This last post of my series looks at fluctuations that originate downstream from your location. In other words, how to reduce fluctuations originating from your customer. Granted, this often is the most difficult one, as you usually have not so much influence over your customers (unless you have a monopoly). Let’s have a look.
Again following the source-make-deliver structure, we now look at “deliver.” This is your customer. It may be the end customer; however, it could also be simply the next stage in the value stream, which again is your customer.
As always, there is the possibility to decouple using buffer inventories. Or you could adjust the capacity to better match the customer demand. However, these two approaches address only the symptoms and not the cause of the fluctuations.
Your overall goal in reducing fluctuations originating from your customer is to have your customer order more regularly. Unfortunately, you usually don’t have enough influence in simply telling the customer when to order. However, even then there are some methods that nudge your customer to order more regularly.
One popular method is a sales promotion. You reduce the price to increase sales. Similarly, you could also increase the price to reduce sales. By adjusting the price, you can change the customer behavior. However, this also affects profit. Maybe you sell more items but with lower profit, or less items but with higher profit, in any case it has an influence on the profit. If it helps you to make more profit, then you should have done this already just for the money. If it reduces profit, you have to be careful that the cure of lower profit is not worse than the disease of less fluctuations.
A similar approach that keeps the price stable is a marketing campaign. You do not change the price, but merely motivate more people to buy your stuff. But be aware that marketing is a bit of a magic black box that does not always work.
These approaches have some delay between the implementation and the change in the behavior. Hence, it is more for longer-term fluctuations. It is also helpful if you can predict a change in demand beforehand. A key example is seasonality, but it may also be an upcoming legal change, or an increase or decrease in the sales tax. In any case, by carefully adjusting these levers, you may be able to reduce the magnitude of fluctuations.
This does require coordination between sales on one side and production and/or logistics on the other side. I was on the receiving end of a very successful sales and promotion campaign that hit my shop floor with increased orders when we were not even able to satisfy the initial demand. It increased the fluctuation and led to many delayed deliveries, but sales looked good because they sold stuff. Anyway, poor coordination can lead this to backfire.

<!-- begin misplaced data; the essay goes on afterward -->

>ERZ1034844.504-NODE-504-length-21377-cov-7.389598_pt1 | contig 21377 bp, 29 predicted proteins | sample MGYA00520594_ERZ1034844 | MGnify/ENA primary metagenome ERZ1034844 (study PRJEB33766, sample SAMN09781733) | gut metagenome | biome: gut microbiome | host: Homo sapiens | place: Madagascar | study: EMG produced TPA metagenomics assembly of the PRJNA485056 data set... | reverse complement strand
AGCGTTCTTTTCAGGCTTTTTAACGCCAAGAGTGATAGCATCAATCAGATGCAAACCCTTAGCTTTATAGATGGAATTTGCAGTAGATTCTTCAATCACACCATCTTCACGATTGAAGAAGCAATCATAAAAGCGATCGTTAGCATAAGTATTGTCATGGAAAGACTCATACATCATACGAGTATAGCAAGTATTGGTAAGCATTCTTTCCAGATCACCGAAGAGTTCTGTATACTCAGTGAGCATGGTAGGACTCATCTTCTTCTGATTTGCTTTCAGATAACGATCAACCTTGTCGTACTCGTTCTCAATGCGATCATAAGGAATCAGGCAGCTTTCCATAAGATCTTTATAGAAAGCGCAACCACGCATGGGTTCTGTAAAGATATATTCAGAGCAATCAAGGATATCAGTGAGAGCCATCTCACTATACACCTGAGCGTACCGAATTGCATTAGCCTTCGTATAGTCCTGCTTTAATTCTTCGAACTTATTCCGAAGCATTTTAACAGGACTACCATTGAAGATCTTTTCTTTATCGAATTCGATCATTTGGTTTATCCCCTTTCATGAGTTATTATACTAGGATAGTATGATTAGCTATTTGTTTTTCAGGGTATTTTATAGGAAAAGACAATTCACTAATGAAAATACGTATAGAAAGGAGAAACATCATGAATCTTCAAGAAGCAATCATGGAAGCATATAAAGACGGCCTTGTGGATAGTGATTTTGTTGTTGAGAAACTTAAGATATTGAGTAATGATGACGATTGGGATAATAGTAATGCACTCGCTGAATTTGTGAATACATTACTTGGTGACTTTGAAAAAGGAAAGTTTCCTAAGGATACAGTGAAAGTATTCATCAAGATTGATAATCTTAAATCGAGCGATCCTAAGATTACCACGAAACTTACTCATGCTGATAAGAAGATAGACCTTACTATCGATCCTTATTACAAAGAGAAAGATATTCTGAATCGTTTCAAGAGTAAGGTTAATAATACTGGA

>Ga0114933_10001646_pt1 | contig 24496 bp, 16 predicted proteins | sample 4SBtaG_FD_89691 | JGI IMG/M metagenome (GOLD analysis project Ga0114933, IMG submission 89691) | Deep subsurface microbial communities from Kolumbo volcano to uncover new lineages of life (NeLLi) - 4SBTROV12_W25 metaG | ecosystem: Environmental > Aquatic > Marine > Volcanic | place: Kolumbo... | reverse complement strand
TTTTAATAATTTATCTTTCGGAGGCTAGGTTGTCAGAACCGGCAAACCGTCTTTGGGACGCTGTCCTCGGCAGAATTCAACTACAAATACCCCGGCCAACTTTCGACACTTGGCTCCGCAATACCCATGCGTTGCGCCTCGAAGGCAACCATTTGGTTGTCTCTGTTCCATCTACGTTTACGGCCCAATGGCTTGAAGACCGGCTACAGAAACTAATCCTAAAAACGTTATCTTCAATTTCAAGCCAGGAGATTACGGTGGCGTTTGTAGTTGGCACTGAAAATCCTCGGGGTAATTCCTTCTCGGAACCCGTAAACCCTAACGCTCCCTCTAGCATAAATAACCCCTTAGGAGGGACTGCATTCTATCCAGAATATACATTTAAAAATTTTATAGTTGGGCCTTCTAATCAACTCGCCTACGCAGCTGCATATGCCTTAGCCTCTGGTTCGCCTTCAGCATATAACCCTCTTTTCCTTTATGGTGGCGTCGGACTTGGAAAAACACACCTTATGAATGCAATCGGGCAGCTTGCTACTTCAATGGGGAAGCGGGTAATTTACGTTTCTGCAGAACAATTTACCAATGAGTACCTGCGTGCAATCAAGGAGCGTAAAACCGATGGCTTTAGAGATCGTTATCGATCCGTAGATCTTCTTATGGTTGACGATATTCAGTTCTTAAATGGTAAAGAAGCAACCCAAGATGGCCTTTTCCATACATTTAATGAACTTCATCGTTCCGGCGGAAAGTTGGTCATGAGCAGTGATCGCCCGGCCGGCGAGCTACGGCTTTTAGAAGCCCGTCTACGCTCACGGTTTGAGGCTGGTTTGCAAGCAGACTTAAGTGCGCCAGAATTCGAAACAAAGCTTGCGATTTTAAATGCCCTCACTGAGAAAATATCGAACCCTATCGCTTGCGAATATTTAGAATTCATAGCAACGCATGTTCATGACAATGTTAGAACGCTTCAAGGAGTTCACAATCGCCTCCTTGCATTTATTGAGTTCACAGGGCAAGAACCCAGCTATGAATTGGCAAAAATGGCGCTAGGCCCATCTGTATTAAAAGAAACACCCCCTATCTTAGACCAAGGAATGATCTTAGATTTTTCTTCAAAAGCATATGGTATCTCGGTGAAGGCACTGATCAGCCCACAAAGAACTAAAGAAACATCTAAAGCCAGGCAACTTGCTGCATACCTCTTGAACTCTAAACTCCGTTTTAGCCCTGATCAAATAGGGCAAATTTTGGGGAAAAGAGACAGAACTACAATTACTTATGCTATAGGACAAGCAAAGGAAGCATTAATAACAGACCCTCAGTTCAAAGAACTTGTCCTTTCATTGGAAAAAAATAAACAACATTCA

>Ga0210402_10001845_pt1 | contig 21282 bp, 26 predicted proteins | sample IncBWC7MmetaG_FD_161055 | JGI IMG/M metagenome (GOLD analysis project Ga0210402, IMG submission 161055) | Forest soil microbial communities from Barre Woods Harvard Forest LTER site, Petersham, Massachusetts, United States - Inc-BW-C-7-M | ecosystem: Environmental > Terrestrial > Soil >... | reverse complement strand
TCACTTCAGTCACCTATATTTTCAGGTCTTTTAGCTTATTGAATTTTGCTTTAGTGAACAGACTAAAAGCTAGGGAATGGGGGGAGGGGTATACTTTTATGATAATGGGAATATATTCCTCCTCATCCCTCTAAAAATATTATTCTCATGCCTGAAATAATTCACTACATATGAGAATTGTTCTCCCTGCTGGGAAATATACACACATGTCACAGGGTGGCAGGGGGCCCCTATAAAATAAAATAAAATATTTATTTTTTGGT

Another example to counteract fluctuations is to expand markets. This can work in multiple ways. In general, the larger the sales volume, the smaller the fluctuations compared to the sales volume. Hence, if you sell more, your fluctuations grow slower than the output. And, management usually does not mind if the profit grows along with the increased sales.
If it is a seasonal fluctuation that you want to reduce, you should try to expand into new markets that have an anti-cyclic behavior. Skiing gear usually is highly seasonal, but in Australia the skiing season is July and August. Unfortunately, there are only 25 million people in Australia, plus another 5 millioon in New Zealand. Don’t you wish Australia and New Zealand would have more people?
New Product Variants
There may also be a possibility to introduce new products that have an anti-cyclic seasonal behavior. If you are making ski sticks, consider expanding into hiking sticks. The whole idea of Nordic Walking originated from the desire to have a product that you can sell in summer.
Reduce Product Variants
Another option is to reduce product variants. This may be confusing, since the previous suggestion was to add new product variants. However, the additional variants were for anticyclic markets. The reduced variants are for the “normal” market.
This works in two ways. First, reducing product variants will (hopefully) increase sales of the reduced variants. Higher quantities mean automatically a more stable demand.